Light flexible mesh is held in position with a timber batten nailed to posts or your existing structure (house or fence). Ask your mesh supplier to advise on the optimum fixing method for your application.

Lightweight 25 × 25 mm mesh makes a good barrier where security is not a consideration. The mesh can be fixed with washers and Tec screws.

Galvanised chicken wire is a cheap alternative and is fixed with battens anchored to the base structure.

Shade cloth is available in a wide range of colours and opacities making it a good option for your enclosure. It has good UV stability and will last for years, however it should be checked occasionally for signs of weakness. It is fixed to the structure with special fasteners that are available from your shade cloth supplier.

Shadecloth walls are prone to damage from climbing cats and can be strengthened with metal mesh.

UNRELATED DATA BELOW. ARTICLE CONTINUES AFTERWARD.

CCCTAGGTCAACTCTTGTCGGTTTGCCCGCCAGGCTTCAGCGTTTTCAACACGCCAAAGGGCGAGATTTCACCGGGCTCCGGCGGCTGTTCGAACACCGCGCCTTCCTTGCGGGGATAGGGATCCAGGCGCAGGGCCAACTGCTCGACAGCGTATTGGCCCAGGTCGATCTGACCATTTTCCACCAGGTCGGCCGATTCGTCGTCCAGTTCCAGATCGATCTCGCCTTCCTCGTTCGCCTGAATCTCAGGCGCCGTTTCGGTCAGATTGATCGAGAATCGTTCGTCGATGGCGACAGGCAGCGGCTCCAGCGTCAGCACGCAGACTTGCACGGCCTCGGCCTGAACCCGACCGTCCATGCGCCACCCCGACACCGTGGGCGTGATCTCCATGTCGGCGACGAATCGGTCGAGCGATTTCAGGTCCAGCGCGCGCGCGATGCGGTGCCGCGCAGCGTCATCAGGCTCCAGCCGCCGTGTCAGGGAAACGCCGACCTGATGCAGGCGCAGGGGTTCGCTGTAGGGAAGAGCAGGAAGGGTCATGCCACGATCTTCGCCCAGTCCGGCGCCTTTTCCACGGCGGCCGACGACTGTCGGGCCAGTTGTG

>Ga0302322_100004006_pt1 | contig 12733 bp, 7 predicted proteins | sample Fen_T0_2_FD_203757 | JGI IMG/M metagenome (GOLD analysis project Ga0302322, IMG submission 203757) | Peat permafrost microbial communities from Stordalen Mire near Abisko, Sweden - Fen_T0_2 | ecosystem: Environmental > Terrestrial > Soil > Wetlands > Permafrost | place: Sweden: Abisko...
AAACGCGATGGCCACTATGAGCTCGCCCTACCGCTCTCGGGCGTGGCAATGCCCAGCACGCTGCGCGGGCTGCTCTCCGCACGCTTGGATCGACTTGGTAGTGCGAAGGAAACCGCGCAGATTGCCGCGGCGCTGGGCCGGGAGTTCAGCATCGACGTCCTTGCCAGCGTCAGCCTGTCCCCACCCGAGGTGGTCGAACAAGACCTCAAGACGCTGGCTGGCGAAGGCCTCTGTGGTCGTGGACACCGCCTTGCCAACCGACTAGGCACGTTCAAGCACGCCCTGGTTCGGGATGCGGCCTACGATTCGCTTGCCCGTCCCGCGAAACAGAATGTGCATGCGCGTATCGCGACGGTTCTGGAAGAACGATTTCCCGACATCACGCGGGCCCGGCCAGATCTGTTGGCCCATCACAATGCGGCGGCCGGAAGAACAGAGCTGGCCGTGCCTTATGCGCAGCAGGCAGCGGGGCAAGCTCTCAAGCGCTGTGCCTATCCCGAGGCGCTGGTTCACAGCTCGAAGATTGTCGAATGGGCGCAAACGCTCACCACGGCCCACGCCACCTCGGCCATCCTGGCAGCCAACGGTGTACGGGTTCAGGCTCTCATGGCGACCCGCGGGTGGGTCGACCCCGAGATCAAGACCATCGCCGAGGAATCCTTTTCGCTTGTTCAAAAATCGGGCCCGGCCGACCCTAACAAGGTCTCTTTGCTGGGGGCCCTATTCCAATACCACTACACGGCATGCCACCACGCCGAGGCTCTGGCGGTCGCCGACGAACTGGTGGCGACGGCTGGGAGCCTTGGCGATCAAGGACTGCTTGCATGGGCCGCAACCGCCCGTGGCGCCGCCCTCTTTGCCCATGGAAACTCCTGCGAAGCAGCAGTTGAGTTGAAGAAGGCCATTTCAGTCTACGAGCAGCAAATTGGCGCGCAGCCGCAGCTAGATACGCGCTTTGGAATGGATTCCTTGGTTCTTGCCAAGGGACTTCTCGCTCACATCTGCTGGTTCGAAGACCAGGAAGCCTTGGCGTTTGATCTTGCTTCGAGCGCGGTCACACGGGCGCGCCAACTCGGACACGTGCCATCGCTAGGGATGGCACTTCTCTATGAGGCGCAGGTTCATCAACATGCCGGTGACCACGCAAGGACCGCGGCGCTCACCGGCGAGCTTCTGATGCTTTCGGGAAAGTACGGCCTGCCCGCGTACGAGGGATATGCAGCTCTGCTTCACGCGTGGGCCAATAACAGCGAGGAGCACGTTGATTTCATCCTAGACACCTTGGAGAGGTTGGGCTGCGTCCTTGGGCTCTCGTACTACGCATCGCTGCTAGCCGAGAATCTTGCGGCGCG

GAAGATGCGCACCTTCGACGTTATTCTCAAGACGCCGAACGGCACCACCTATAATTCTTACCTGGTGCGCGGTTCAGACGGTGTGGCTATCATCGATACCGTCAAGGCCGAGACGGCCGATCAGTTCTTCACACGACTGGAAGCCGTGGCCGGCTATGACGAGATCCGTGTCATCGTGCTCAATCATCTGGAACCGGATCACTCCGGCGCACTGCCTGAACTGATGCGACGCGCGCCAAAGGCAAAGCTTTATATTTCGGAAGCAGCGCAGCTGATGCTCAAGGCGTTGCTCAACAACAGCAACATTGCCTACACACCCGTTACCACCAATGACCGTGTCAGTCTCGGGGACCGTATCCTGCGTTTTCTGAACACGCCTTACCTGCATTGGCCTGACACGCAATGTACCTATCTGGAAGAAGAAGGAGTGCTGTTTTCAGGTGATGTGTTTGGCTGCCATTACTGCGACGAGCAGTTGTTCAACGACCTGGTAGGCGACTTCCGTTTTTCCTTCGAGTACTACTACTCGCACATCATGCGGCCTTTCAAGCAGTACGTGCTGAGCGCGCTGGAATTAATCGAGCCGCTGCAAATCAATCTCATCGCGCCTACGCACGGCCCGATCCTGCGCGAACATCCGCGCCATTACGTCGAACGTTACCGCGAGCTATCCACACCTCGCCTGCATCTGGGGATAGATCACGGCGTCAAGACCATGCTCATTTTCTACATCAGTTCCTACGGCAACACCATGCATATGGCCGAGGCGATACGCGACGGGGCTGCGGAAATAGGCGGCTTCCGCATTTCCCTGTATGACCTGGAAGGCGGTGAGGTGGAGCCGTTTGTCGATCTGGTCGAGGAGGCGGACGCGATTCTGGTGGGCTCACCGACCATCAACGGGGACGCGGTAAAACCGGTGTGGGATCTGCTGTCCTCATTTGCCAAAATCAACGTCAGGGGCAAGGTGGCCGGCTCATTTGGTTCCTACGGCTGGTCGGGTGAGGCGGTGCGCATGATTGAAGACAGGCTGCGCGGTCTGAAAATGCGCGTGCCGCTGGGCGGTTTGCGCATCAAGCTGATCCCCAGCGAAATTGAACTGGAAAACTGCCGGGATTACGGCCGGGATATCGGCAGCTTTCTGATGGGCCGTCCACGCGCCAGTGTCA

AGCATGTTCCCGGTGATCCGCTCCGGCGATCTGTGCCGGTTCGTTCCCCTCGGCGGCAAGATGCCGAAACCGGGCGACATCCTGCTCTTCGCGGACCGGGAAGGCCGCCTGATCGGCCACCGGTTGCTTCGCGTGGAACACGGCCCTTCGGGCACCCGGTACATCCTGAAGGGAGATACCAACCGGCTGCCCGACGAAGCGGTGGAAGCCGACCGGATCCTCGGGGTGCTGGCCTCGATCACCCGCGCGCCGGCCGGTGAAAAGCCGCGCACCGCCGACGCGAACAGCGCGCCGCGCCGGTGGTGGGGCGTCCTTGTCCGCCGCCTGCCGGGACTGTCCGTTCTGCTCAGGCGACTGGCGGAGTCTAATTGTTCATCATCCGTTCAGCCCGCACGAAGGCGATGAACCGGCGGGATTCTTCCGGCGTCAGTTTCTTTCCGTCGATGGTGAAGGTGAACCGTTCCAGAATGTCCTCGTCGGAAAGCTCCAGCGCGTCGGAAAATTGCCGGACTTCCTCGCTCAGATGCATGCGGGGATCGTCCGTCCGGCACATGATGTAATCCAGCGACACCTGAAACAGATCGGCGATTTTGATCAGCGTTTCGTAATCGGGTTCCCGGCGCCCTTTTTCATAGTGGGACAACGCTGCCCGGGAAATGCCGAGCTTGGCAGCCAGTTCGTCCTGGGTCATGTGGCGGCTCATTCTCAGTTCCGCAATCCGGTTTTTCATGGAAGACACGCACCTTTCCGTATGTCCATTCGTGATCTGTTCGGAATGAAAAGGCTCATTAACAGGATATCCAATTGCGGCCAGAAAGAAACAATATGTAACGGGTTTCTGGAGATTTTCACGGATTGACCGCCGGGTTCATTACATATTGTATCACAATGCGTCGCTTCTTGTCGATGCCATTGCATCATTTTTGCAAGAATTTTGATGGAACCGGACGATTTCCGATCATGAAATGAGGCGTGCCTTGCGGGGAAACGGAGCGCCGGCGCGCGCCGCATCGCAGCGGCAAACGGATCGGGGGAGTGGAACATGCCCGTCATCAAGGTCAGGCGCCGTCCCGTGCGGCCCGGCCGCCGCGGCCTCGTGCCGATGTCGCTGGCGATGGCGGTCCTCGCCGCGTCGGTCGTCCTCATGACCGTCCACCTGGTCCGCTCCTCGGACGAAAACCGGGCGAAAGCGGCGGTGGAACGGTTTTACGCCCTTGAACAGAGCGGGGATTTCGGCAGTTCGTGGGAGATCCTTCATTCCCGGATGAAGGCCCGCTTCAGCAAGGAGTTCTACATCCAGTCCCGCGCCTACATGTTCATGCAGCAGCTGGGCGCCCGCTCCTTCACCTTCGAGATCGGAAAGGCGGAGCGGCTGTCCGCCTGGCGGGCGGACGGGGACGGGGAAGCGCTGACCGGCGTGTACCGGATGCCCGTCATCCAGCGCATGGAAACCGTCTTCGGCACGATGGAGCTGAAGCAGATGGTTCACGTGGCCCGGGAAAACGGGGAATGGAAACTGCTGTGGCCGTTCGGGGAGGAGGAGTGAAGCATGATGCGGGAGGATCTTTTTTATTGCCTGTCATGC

Insect screening can be incorporated into the structure but it needs to be supported by a stronger mesh.

Commercial netting products — any netting is suitable if it is:

  • strong
  • UV stable
  • rot resistant

Access doors can be sewn in with a zip fastener. See supplier list, at the end of this guide.

Please Note: If netting is to be used to clad the enclosure then a wooden board needs to be set into the ground around the perimeter of the enclosure.

How to build an alternative lightweight enclosure

Diagram of lightweight fat enclosure next to a house using flexible netting and a sewn in door

This enclosure is a lightweight alternative to the patio structure and is intended to be covered with flexible netting that has a sewn in door.

The structure will not support a roof and is unsuitable for other mesh cladding. This type of lightweight enclosure is only suitable if the cat has constant access to the owner's house through a cat door, so it can seek shelter during inclement weather.

The frame is made from round galvanised steel tubing that is bent at an angle, fixed to the wall at the top, and set in concrete pads in the ground at the other end. See Figure 7.

Diagram showing side elevation and front elevation of structure, described in next steps

To provide lateral support, the structure will need to be cross-braced or fixed to something solid, for example a fence.